Like many of the Baby Boomers I have mentioned it to recently, I do remember sometimes watching Roller Derby on TV on Saturdays when I was growing up. My memory says it was skaters going around and around a banked track that meant skaters were often bumped over the side of the track
The whole thing was pretty far out of the realm of my little farm girl world, but roller derby was popular enough in the late 1950s and '60s that it was broadcast on several television networks. In the reading I did on the subject I found that the derby was scripted and adapted to increase its appeal to the viewing public, but instead viewership declined. It turns out it was about as real as professional wrestling (better known as rassling) was at that same time.
Well, that was about the last contact I had with roller derby. Until this winter, that is. Last weekend we attended our third women's roller derby bout (don't call it a game or a match) in Des Moines. And, believe me, it's nothing like any other sport I've ever watched. I understand just a little bit of it now.
For starters, even the fans are interesting to watch. Outrageous is the word that comes to mind. They come in all ages and sizes, and yes, there are some garden variety folks, too, like you'd see in the suburbs or the grocery store. Many of them had a cow bell to ring loud and long when the play on the track got especially exciting.
Then there are the players, all of whom are required to wear protective equipment along with team jerseys and helmets. Just like other team sport, jerseys have a number - a good thing because it's difficult as a spectator to identify a specific skater as she zooms by. They come in a variety of sizes, too, and I was impressed with their athleticism that allows them to take many laps around the track in warm-ups before the bout even starts. Heck, even the stretching they do to warm up is pretty amazing.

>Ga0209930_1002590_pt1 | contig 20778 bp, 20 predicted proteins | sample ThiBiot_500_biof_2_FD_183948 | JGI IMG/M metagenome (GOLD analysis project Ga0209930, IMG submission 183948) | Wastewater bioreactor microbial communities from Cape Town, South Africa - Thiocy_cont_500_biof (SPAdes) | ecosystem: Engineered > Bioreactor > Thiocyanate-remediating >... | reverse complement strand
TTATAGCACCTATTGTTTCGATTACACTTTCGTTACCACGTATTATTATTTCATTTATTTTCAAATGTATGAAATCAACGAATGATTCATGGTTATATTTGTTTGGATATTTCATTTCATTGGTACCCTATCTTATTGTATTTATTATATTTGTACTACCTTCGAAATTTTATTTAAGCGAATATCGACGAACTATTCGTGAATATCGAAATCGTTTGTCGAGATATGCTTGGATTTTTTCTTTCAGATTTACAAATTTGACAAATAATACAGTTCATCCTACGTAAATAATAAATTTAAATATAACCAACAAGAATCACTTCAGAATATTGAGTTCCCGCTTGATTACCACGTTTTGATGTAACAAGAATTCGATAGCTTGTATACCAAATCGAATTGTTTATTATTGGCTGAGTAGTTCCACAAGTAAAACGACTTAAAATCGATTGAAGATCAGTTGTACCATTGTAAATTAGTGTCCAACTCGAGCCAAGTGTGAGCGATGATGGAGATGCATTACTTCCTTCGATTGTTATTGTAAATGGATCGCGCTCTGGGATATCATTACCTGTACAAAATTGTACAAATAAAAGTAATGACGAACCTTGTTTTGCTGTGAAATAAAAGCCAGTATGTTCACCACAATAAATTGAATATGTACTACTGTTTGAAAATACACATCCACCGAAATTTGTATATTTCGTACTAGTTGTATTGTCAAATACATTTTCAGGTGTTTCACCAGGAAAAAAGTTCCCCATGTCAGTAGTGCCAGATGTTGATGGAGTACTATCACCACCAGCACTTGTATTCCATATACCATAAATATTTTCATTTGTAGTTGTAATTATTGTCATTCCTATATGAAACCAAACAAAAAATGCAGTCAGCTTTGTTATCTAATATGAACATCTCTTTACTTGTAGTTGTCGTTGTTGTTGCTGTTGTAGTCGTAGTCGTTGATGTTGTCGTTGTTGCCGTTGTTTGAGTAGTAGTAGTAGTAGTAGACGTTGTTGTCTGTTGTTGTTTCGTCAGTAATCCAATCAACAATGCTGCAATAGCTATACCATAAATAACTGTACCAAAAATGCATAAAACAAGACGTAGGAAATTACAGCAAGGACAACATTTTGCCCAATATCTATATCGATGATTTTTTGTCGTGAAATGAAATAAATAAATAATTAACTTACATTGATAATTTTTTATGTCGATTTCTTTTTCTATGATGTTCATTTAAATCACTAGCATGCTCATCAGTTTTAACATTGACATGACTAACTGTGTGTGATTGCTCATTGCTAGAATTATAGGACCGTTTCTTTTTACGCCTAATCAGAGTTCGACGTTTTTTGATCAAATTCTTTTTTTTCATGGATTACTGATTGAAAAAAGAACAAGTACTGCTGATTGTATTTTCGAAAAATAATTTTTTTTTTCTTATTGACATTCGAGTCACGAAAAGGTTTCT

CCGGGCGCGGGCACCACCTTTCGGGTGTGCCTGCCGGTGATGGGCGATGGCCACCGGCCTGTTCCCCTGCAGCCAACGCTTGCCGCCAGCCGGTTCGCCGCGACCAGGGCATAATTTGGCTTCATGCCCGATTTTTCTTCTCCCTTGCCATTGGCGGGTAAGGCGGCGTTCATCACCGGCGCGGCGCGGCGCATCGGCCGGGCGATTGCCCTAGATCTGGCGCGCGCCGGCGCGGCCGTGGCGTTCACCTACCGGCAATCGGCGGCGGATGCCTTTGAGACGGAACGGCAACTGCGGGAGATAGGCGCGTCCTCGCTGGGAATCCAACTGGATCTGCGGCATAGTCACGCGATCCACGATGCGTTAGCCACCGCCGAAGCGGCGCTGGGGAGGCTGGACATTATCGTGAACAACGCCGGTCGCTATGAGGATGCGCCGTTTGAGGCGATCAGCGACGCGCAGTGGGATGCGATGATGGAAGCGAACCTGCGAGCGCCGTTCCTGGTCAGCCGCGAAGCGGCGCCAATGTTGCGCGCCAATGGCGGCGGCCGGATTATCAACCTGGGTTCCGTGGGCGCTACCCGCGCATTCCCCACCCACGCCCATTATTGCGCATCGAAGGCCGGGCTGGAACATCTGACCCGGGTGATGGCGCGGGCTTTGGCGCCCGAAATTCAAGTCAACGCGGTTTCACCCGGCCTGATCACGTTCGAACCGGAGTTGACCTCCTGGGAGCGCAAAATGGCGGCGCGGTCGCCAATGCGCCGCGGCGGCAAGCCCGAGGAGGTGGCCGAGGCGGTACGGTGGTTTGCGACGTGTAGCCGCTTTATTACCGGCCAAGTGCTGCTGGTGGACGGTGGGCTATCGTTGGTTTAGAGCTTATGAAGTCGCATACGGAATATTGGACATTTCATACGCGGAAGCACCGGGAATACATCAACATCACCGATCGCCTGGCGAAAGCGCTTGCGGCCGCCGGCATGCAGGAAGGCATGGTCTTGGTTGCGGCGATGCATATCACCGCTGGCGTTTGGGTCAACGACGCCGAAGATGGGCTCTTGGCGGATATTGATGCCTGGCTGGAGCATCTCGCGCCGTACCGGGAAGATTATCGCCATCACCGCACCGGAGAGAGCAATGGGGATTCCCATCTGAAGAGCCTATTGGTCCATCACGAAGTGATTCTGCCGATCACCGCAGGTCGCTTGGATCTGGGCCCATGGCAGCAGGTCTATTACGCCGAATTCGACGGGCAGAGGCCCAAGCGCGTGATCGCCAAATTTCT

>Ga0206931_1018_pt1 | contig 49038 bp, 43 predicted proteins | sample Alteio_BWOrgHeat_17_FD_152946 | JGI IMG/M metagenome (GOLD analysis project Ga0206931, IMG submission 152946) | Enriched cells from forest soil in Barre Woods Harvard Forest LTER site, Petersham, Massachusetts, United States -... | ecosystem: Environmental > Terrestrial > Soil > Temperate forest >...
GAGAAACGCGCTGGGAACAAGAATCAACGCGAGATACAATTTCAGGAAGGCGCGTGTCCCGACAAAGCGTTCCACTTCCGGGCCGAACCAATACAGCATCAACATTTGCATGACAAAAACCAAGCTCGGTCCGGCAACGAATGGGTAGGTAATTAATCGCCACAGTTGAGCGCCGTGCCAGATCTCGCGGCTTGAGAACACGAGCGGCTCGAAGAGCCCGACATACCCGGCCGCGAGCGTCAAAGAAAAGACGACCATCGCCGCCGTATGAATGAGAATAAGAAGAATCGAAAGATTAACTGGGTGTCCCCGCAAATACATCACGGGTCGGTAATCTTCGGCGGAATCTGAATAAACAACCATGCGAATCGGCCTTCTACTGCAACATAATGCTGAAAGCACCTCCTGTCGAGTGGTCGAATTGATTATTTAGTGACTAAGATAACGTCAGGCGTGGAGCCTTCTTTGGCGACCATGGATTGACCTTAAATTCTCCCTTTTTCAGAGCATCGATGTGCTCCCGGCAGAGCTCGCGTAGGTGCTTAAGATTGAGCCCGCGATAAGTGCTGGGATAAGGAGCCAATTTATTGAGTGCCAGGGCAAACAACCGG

Besides, you kind of have to like skaters with roller derby pseudonym names like Dinah Soars, Hot Whips Houlihan, Wackajawea, and Wrecknologic. A team has 12-14 members, all amateurs who in real life are teachers, nurses, office workers-as diverse as the general public.
And all are accustomed to a kind of do-it-yourself approach to this unique sport. No one is paid, including referees and officials, and skaters supply their own uniforms and equipment. My research said that it was this approach that got roller derby back on its feet in the early 2000s after its popularity died out in the 1960s.
I say good for them. Skate on.